Here the teacher reflecting on his/her lesson taught is asked to describe a key moment’ and while describing it, name the feelings s/he was experiencing. Some of my colleagues divide this part into two: describing what happened outside (in the real world, in class) and inside (in one’s mind, or heart).

In the Analysis (Interpretation) part that follows teachers would ask themselves about the possible reasons for feeling that way, and offering multiple solutions to the challenges faced.

Option 3: Adding Needs and Feelings stage to the Cycle

This stage can be added between the Description an Analysis stages, and feelings and needs of the teacher and students can be reflected on. This way, the feelings are closer to the Analysis stage to me, as we can only describe our own feelings (if we can!) and we can only guess how the others were feeling from the observable clues in the classroom. This, in turn, brings us back to the Description stage of the cycle.

Advantage of options 2 and 3: feelings are invited ‘into play’ and are taken into consideration with attention and care. Can be especially important if a course for teachers also focuses on such practices as self-compassion, mindfulness, self-care, fighting burnout, etc.

I can see something in common about all the three options above: they help teachers become aware of the feelings/emotions, to notice and acknowledge them. As Daniel J. Siegel wrote in ‘Midnight’, ‘inviting our thoughts and feelings into awareness allows us to learn from them rather than be driven by them‘.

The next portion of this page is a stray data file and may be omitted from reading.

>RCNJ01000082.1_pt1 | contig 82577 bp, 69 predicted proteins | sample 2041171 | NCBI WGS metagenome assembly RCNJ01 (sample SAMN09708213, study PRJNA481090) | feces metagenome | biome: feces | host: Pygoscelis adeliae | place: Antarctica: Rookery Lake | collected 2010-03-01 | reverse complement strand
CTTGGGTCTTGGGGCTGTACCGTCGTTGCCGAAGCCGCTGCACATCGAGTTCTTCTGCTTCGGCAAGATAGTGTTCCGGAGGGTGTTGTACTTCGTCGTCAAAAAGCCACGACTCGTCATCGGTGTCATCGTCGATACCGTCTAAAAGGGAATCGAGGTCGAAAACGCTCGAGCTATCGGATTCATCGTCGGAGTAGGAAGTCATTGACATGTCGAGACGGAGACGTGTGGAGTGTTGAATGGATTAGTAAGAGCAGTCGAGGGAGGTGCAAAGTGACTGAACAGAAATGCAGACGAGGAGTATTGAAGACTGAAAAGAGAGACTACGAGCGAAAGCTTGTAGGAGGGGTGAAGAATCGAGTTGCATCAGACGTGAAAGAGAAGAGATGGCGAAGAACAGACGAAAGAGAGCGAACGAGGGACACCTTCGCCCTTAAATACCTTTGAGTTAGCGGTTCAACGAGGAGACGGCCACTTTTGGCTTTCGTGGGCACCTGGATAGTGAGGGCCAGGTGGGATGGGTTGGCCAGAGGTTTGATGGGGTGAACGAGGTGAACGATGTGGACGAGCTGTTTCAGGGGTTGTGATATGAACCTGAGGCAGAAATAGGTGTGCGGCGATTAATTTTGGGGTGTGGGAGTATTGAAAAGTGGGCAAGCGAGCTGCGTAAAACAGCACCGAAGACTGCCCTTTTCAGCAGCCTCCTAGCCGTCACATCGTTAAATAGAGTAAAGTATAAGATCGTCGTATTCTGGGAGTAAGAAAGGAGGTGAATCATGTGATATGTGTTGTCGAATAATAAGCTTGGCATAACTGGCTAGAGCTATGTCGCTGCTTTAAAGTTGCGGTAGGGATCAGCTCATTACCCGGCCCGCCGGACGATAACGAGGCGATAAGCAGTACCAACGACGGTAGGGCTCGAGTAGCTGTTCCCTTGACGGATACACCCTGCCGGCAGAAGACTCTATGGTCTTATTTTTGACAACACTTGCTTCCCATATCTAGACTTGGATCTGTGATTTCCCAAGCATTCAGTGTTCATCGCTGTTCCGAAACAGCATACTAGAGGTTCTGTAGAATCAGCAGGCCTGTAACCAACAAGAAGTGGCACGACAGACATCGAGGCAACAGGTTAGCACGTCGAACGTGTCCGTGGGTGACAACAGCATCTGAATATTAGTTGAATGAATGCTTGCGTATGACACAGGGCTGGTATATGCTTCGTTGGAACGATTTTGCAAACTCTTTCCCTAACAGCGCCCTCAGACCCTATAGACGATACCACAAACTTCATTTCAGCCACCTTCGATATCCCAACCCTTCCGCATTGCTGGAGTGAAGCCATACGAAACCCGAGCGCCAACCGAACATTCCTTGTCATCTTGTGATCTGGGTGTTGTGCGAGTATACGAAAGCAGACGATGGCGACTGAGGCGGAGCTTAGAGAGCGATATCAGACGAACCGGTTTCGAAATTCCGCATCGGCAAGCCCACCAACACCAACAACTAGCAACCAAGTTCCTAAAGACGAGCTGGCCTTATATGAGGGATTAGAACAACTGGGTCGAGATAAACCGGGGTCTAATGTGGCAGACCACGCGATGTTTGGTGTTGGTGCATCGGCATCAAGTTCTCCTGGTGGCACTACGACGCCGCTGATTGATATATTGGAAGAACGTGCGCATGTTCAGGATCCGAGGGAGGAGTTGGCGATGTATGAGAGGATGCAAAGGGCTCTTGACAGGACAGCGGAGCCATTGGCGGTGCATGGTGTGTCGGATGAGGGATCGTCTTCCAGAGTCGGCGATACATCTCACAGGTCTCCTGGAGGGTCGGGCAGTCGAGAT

Our choice of which option to go for may depend on several factors, such as the nature of the course we are applying the cycle on (intensive or extended? for new or experienced teachers?), teachers’ personality and confidence in reflection, the group of students (and how strong the feelings were about the lesson taught), the reason for observation and feedback, the relationship and trust between the observer and the teacher being observed (and the degree of openness they have to each other on a personal level), and even the time available for a feedback session.

How do you feel about the clouds in the sky? So much depends on the context: summer or fall? Hot or cold? Longing for a rain, or for some sunshine?


Final Thoughts and Notes (and questions to self and reader)

Seems like feelings/emotions/needs themselves can become a lens for reflective analysis? For example, teacher’s feelings towards specific student (or a group of students?) or his/her attitude to a specific type of task, to the course book s/he is using, or even to the process of being observed?

Emotions (in the meaning of ‘strong feelings deriving from one’s circumstances, mood, or relationships with others’) may be (discovered as) the result of reflective process, and in this case, become a part of Generalizations a teacher comes up with. 

Emotions and feelings referred to in this post were mostly negative (self-criticism, anxiety, self-judgement, etc.) I wonder about the positive ones and their role in choosing the key moment to reflect on? For example, feeling proud and happy for the student(s) achievement? Being excited about a new idea or experiment? 

As always, thank you for reading! 🙂

About Zhenya

ELT: teacher educator, trainer coach, reflective practice addict https://wednesdayseminars.wordpress.com/.
This entry was posted in Reflective Practice and tagged , , , , . Bookmark the permalink.

3 Responses to Feelings and Reflective Practice

  1. Pingback: Reflective Metaphors: Water | Wednesday Seminars

  2. Pingback: Reflective cycle: stop and feel | Kate's Crate

  3. Pingback: ELC: Questions and Answers | Wednesday Seminars